Immigrant entrepreneurs missing out on valuable help

Many company owners in Surrey are passing up available programs, city business leaders say

Ankit Sharma, founder of Surrey's Kitply Industries, says programs like Small Business BC and government grants have greatly helped his bottom line

Government aid for small businesses is being underutilized by the immigrant community in Surrey, says one entrepreneur who got valuable help from the province while building his successful company.

Ankit Sharma, founder of Kitply Industries, a cabinet hardwood distributor, started his business back in 2009 out of his home. Now he has five full-time staff members and 10,000 square feet of warehouse space, and he has regularly tapped multiple government programs such as Small Business BC and the Industrial Research Assistance Program at every step of his company's expansion.

But Sharma said his story is not the norm in Surrey; in fact, he is an anomaly. He said the city has a high number of immigrants running small businesses (more than 30% of the population is of South Asian descent), but they're unaware of the government programs available.

“A lot of immigrants come from countries where there isn't a lot of support from the government. So they don't naturally think of the Canadian government of being supportive of small businesses when the opposite is true. There's a lot of support there.”

Anita Huberman, CEO of the Surrey Board of Trade, said culture does play a role when it comes to accessing government grants.

“The challenge lies in language, or being focused on selling product or services, not education of the owner or staff,” Huberman said. “For us, to help business immigrant communities and offer quality service, the face-to-face interaction seems to work, but yes, more needs to be done.”

Kitply Industries, which wholesales hardwood and plywood products for cabinet manufacturers and designers, has found a niche in the market. Sharma said he recently completed a free Small Business BC program, partially funded by the Ministry of Jobs, Tourism and Skills Training, to help with another step of his business expansion.

“I just did a webinar through them for our new online space and social media, and then one on taxation for different provinces.”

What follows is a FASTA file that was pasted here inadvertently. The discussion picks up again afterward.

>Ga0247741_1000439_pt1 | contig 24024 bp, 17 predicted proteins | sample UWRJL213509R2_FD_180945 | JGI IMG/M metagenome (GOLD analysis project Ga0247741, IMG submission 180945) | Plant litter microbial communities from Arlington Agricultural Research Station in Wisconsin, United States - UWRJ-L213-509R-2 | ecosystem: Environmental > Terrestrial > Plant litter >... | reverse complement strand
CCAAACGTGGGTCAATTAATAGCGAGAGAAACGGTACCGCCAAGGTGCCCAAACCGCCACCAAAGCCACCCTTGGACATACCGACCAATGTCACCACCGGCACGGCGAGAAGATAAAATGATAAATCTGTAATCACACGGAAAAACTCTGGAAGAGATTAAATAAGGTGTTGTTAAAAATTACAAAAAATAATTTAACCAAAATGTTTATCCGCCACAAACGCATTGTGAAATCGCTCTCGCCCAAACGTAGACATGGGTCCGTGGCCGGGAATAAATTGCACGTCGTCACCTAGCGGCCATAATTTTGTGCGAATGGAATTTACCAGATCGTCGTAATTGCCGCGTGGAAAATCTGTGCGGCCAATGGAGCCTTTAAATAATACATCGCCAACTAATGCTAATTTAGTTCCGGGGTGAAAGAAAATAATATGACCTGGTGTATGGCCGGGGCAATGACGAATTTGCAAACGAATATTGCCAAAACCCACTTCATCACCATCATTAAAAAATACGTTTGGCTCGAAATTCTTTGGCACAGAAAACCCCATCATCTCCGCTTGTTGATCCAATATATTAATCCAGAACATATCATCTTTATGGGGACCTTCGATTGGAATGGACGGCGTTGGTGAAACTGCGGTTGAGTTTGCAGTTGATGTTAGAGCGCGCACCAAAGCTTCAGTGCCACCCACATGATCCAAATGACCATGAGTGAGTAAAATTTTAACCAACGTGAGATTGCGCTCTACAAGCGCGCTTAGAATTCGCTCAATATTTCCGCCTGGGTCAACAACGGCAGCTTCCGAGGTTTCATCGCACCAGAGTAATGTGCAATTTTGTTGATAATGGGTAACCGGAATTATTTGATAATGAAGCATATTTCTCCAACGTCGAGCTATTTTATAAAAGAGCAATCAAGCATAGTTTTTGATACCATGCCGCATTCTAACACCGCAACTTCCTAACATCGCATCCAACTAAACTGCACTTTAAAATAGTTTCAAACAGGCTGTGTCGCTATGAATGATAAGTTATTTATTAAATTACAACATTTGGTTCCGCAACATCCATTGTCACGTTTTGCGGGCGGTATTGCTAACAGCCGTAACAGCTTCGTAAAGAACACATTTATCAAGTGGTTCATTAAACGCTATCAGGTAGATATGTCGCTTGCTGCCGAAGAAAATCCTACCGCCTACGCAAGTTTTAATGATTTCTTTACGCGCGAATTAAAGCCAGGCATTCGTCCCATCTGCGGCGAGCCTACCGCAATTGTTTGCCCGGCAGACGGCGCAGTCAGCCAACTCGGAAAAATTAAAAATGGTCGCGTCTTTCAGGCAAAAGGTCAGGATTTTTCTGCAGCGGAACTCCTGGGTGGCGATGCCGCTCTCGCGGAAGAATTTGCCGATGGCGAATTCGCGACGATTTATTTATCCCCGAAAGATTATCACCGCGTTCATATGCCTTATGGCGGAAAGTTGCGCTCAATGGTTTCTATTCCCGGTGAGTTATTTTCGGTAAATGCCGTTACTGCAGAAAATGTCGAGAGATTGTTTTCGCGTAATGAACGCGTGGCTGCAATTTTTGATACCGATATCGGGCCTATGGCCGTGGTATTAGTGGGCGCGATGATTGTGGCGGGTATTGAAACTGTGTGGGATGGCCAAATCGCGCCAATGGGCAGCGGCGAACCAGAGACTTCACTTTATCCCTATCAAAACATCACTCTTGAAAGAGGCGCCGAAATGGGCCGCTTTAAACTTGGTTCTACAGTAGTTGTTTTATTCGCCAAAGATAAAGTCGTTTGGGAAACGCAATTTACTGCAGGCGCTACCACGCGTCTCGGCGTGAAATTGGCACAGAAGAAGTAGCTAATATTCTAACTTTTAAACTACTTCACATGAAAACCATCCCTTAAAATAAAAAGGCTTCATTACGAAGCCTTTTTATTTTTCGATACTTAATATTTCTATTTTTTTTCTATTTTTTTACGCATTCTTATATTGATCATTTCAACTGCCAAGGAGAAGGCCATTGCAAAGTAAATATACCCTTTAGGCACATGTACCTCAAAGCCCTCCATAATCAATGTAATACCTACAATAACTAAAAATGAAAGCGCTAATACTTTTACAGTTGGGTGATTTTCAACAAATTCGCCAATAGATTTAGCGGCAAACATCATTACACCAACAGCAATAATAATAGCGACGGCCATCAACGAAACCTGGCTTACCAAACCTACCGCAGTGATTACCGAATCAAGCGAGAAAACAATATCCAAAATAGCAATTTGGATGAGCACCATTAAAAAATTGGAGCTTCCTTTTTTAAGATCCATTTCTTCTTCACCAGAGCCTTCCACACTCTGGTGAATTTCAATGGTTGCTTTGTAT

Sharma was 24 when he started Kitply Industries fresh off a business degree from Kwantlen Polytechnic University, and he would have had a much rougher time without government help during the startup phase.

“They should do outreach to the owners – to the immigrant community. I'm an immigrant myself, but I came here when I was younger. They're doing something great but nobody knows about it.

While the Temporary Foreign Worker Program and low-income immigrants have been grabbing headlines recently, there's another demographic quietly making its way to this province.

In 2012, more than 9,000 U.S. citizens applied for permanent residency in Canada – many of them white-collar workers venturing north in search of a better quality of life – making the U.S. the fifth-highest country in terms of immigration to this country.

Among the newcomers are Jay Chakravarty and his family. Chakravarty is commuting weekly by plane between Los Angeles and his new home in South Surrey while job hunting in Vancouver. Chakravarty is still employed in the information technology sales and business development industry for a large corporation in the United States, but wants to settle down in Surrey with his family.

“Obviously Canada just gives you a better opportunity for a healthier life,” he said. “So that was my motivation to choose Vancouver. And we moved here for the quality of life, and we think Canada has great potential as the country down south becomes more saturated.”

In August, Citizenship and Immigration Minister Chris Alexander announced that Canada had added 150,000 new citizens in 2014 – double the number compared with the same period in 2013. Changes to the Citizenship Act that took effect in June have streamlined the process, clearing backlogs and speeding up some paperwork delays.

While she loves their new home, Chakravarty's wife, Aparna, whose background is in teaching, said her job search has been tough.

“My experience so far has been very challenging, especially since a lot of employers seek experience in Canada that I don't have. I've started to find some part-time opportunities of late that should hopefully lead me into the mainstream.”

Chakravarty said another factor for choosing Canada is the natural setting. Having been in Los Angeles for the past five years and having worked in various places around the world including Atlanta, New York, South Africa and Dubai, he said nothing beats the scenery in Vancouver – and the lifestyle that goes with it.

“In the United States and especially California, it's a really crazy life. And one of the things I was also looking for was something a bit more laid back, even though Vancouver is not one of the greatest places for a tech professional like me. But we still chose this place because of a more laid-back and relaxed life, hopefully.”

The family has already reaped one of the rewards of being Canadian – medicare. Their son, Shuv, 10, fell off his scooter and broke his arm shortly after arriving. However, being a young boy full of energy, he seems relatively unscathed by the whole incident.

“I've started liking our place even though I'm missing my friends in California a lot.”